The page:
Audio-Visual Materials includes a large subseries of Photographic Materials. The subseries is primarily arranged by image format and contains slides, negatives, prints, and scrapbook pages. It is secondarily arranged by county and topical content. The only exception is the scrapbook pages, which were left in their original order.
Workman was an amateur photographer. His collection includes thousands of images taken across South Carolina and feature prominent South Carolinians within and outside the state. Of the counties, Charleston in the late 1930s is particularly well documented, with significant series of images from the aftermath of tornadoes in 1938, which resulted in deaths, hundreds of serious injuries, and property damage exceeding $3 million; the Azalea Festival, which began in 1934 as a rival to New Orleans’s Mardi Gras festivities and ended in 1953; and Cromwell “Crumble” Alley, a slum occupied by African-Americans that was cleared to make way for Robert Mills Manor, a federally funded low-income housing project for whites. The topical subseries contain images from both World Wars, people such as James Byrnes, political life (notably the Dixiecrat Movement and Workman’s 1962 Senate campaign), and the creation of the Savannah River Plant. In 1984, a retrospective of Workman’s photographs, titled “Bill Workman’s South Carolina: Four Decades Through a Newsman’s Eyes,” was mounted at the Columbia Museum of Art. An assortment of prints selected for the retrospective, sponsored by Springs Industries, are present in both Photographic Materials and Oversized Prints. A master list of the images used in the exhibit and captions from the photographs are included in Cutlines.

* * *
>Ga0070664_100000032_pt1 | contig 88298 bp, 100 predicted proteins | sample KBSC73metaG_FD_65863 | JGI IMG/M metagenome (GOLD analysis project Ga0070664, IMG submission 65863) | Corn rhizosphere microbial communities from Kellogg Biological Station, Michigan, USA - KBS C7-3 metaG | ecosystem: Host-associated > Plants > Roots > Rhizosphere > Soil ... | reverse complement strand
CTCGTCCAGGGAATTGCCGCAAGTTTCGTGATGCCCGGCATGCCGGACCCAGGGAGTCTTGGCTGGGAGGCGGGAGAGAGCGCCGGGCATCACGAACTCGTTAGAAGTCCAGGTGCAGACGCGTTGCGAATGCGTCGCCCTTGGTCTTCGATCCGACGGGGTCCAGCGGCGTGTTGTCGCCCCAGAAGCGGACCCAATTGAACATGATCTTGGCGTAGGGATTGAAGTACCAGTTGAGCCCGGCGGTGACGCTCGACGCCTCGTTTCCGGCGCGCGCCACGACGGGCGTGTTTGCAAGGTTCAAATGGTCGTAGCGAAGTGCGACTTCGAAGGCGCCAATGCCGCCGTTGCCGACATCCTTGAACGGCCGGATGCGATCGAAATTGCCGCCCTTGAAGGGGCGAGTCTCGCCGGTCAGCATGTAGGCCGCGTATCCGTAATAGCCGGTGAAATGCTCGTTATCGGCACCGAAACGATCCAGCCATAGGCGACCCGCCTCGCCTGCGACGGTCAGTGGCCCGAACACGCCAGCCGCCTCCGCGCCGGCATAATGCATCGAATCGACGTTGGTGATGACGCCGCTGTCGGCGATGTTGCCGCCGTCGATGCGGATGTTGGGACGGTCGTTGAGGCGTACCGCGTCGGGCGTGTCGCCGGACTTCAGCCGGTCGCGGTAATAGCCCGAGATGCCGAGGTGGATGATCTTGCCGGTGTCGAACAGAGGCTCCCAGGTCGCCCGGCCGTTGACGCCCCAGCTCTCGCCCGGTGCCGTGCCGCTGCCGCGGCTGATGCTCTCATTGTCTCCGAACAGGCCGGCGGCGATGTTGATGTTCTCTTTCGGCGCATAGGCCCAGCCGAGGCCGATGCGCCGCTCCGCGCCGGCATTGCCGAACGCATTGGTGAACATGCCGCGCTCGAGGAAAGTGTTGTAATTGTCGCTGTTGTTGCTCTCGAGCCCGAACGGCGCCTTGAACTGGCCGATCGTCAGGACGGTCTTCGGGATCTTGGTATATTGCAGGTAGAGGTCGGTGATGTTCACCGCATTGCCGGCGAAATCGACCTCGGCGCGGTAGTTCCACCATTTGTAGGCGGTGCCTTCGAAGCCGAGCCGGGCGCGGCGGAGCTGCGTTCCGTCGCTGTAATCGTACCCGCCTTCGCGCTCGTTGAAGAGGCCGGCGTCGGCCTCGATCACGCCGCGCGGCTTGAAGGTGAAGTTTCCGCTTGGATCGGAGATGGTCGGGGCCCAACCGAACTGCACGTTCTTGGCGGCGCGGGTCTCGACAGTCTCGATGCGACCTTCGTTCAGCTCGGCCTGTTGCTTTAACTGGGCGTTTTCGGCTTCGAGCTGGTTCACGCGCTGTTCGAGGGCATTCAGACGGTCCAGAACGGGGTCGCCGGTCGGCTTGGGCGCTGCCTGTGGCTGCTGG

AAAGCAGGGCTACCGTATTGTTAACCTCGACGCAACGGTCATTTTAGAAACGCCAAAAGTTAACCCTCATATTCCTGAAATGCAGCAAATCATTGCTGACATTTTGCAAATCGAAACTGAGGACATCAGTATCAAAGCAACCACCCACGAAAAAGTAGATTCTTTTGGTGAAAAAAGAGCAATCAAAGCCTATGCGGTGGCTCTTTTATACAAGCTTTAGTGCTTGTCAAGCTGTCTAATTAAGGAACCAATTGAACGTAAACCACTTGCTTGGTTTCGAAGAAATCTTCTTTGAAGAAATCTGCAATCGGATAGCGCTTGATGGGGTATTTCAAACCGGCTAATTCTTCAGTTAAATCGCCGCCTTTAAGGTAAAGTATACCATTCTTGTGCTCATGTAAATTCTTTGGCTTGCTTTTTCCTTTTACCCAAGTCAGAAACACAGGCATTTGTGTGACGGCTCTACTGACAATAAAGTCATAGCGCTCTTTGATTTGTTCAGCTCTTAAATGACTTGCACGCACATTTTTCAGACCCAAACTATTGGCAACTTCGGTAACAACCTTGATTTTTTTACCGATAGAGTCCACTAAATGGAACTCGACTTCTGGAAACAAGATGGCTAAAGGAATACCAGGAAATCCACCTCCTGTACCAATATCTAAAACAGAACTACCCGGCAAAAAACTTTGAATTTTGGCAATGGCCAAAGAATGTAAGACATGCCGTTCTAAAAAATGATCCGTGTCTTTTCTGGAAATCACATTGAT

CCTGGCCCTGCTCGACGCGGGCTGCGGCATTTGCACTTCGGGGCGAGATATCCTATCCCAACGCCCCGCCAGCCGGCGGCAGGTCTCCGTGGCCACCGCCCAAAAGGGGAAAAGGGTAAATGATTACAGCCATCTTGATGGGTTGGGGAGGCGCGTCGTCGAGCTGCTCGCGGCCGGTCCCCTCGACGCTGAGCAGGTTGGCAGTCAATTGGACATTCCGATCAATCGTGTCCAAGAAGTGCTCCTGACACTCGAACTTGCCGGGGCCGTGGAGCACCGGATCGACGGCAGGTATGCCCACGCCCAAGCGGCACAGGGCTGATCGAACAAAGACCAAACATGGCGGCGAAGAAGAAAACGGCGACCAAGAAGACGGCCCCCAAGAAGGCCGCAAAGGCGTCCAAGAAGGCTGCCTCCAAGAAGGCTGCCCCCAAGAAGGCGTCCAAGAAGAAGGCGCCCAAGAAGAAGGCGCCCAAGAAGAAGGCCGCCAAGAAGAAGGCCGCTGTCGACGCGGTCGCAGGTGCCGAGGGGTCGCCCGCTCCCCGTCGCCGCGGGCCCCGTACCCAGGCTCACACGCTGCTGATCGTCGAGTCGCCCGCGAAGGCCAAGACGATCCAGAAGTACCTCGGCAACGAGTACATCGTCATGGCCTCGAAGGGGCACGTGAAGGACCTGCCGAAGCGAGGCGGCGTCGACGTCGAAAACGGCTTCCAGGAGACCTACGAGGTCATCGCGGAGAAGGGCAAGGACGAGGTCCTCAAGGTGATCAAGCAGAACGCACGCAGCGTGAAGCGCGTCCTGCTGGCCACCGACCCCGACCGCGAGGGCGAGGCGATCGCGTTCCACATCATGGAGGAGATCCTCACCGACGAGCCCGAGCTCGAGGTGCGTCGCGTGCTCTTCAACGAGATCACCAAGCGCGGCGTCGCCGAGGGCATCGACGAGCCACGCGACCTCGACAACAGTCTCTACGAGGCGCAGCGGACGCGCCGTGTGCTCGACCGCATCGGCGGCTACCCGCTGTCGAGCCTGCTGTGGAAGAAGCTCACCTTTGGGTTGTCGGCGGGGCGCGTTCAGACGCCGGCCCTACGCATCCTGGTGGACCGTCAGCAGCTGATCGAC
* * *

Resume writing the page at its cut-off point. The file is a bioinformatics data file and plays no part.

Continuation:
Digitized recordings from sixty-five audio reels, chiefly political in nature, provide a chance to hear key figures in modern southern political history, among them Herman E. Talmadge, Sen. Edgar A. Brown, and George Wallace. The earliest reel in the collection is of a 1938 campaign speech by “Cotton Ed” Smith. There are several recordings from rallies and other events held during Workman’s 1962 Senate campaign. The recordings also include interviews with Workman by Mike Wallace and by Dave Garroway of NBC’s Today Show following the publication of his book The Case for the South. The subseries also includes audio cassettes and vinyl records. Two optical discs, housed with the other items of that format, appear to contain duplicates of some audio reel content.
The Sketches subseries include illustrations by political cartoonist Walt Lardner and by Fred Rhoads, an American cartoonist best known for his contributions to George Baker's comic strip Sad Sack. The sketches include representations of Dwight D. Eisenhower, Edgar Brown, James F. Byrnes, Robert Kennedy, and Workman during his 1962 campaign.
- 1915 - 1997
Copyright of William D. Workman's papers has been transferred to the University of South Carolina.
From the Collection: 65 Linear Feet
Part of the South Carolina Political Collections Repository
Ernest F. Hollings Special Collections Library
1322 Greene St.
University of South Carolina
Columbia SC 29208 USA